Thursday, October 1, 2009

on friendship.

I've been thinking. 

And as I sit down to finally type my thoughts, I find that they aren't nearly as eloquent as I first imagined. I suppose this is what comes of writing constantly in your head instead of putting thoughts to paper, of drying your hair and thinking your thoughts instead of getting out the computer to type them. 

Oh well. 

I've been thinking a lot about friendships, both lost and found, old and new. Though, admittedly, mostly old. 

I am a small group person, a girl who divulges her true self to few. I used to consider this admirable, the better option. I'd much rather have a group of close confidants than a throng of semi-acquaintances. 

But what happens when your close confidants are spread about the Southeast, and you are left alone? 

This is the question I've been asking myself over the past couple of weeks, as I struggle with this process of making new friends and keeping the old, the proverbial silver and gold. I've got to tell you, it's not easy. 

I feel as if I am torn; who to choose? Because, I feel like I must choose. I don't have time to be friend to all. Remember, I'm friend to few, and I like it that way. I shy from the throng and cling to the treasured couple of girls who know me best. 

So if I'm to make new friends, I'm not sure my personality can cling to the old, and vice-versa. My brain just simply can't do it. I'm not wired that way. I am all or nothing. 

And I hate it.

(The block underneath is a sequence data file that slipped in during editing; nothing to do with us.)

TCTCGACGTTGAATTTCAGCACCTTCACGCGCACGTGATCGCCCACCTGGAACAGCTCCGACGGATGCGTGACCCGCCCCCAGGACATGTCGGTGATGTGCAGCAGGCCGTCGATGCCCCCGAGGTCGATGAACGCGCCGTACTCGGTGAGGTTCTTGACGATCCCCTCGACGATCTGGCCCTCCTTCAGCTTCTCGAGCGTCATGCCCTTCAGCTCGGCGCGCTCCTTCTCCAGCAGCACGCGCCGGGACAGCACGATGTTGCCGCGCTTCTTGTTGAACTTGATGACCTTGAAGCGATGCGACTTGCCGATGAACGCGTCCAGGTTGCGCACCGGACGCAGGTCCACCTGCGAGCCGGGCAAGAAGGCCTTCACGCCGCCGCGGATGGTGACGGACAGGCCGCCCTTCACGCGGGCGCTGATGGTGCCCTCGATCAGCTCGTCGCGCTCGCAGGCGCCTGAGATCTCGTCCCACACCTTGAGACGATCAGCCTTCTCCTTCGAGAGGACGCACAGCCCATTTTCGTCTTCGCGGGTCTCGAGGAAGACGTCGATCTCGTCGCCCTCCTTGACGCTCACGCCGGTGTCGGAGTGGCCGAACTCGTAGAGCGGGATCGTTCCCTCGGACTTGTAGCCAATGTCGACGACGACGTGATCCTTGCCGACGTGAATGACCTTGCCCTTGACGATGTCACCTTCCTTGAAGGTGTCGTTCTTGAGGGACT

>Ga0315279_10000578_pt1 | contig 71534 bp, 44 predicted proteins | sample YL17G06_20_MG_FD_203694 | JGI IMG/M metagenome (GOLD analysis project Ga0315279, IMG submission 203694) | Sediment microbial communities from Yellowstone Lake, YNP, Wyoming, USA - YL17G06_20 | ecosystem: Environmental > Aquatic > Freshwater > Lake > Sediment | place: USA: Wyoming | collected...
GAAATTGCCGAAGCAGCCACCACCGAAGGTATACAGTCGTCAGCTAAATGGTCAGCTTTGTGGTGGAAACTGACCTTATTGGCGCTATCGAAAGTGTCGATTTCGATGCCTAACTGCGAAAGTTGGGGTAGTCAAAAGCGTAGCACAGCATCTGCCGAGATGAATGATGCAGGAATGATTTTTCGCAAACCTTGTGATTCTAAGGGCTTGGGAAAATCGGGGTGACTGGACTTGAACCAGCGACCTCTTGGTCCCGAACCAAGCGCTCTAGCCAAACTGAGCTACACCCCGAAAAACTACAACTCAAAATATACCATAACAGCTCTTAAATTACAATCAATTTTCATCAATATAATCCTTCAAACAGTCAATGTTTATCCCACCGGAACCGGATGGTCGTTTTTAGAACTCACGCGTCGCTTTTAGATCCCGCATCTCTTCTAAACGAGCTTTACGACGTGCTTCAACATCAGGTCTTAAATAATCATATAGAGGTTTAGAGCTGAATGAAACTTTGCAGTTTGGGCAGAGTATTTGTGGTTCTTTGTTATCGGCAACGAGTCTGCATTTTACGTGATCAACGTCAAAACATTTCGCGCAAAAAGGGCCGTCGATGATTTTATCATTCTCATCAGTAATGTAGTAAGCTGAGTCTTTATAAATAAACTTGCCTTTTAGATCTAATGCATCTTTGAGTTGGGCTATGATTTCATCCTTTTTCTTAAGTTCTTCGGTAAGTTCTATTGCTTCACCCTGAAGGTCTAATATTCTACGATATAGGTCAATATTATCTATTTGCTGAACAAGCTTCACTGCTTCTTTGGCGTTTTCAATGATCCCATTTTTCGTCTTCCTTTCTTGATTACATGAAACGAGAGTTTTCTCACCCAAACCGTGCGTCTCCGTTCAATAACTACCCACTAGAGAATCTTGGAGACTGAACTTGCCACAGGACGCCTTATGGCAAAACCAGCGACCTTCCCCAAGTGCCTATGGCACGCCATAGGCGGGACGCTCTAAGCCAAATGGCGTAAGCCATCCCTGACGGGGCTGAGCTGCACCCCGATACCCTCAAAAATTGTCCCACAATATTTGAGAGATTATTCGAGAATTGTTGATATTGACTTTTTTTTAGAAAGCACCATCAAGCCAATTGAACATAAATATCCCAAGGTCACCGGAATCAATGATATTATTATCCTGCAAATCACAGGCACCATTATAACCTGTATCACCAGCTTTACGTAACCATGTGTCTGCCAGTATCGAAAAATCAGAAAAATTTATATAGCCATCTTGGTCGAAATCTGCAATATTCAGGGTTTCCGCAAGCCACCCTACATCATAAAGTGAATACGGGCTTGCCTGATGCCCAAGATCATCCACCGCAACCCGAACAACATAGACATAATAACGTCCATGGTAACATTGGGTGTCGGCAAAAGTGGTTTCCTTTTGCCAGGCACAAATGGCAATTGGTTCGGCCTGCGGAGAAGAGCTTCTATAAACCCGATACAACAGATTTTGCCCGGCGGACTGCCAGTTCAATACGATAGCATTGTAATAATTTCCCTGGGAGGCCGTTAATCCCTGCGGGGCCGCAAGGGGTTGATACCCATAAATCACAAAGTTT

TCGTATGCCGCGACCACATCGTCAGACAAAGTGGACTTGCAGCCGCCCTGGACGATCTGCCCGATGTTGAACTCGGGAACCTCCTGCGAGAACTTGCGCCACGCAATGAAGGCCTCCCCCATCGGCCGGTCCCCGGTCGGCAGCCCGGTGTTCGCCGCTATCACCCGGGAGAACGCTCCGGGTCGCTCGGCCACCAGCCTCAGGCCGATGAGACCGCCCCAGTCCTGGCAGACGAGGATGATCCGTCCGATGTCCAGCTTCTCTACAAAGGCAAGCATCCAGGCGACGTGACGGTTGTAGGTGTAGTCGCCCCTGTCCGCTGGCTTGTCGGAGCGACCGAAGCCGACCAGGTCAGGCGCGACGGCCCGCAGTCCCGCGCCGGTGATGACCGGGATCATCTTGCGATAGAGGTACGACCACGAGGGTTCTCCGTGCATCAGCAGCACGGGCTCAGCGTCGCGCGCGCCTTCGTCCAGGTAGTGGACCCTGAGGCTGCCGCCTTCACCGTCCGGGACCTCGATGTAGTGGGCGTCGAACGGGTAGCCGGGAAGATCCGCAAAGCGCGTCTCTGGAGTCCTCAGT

I just don't do casual. I want kindred spirits, not Facebook friends. 

Kindred spirits, though, are unique. You can't have very many. 

My thoughts are tangled; do you see? 

They became even more tangled when my complementary issue of Comment magazine arrived in the mail today. (A publication recommended to me, ironically, by one of my long distance kindred spirits.)

There it was, on the cover: Long Distance Friendships.

Why, yes, I thought. 

Just what I was looking for. Just what I needed. 

Then I read this: 

"A circle of friends is a finite and time-bound joy. A circle of friends allows you to believe, for a stretch of time, that you can choose your own kin. A circle of friends is like the threshold of heaven, truly, since heaven will be a community. But in truth, in ugly truth, for much of adult life, you are essentially alone."

I read, and I wanted to cry. Because I think those words are true, and I don't like it. 

I don't like that when I'm bothered by something, I think of exactly who I want to tell, and they are unavailable to me. In a very real sense, I want heaven now, community now. 

Truthfully, I wonder if the college students I see around me understand how lucky they are. They are experiencing a little slice of heaven on earth; do they know it? 

I don't look back on my time in college with rose-colored glasses. I will admit, it took me a while to find those true friends. I'm a hard sell. My childhood did not really prepare me for the friend-making process, as my best friend and I met in the 2nd grade and have continued our friendship into adulthood, semi-successfully. I went to the same school from 2nd grade through graduation day. For the most part, my friends were consistent. 

The day my parents dropped me off at Faulkner, I bawled my eyes out. What was happening? I was alone. But then, I made friends almost immediately; those friendships, naturally, didn't last. It wasn't until several weeks in that I met my best friend-- the one who, amazingly, will be by my side through all of this life's ups and downs-- and then the others came.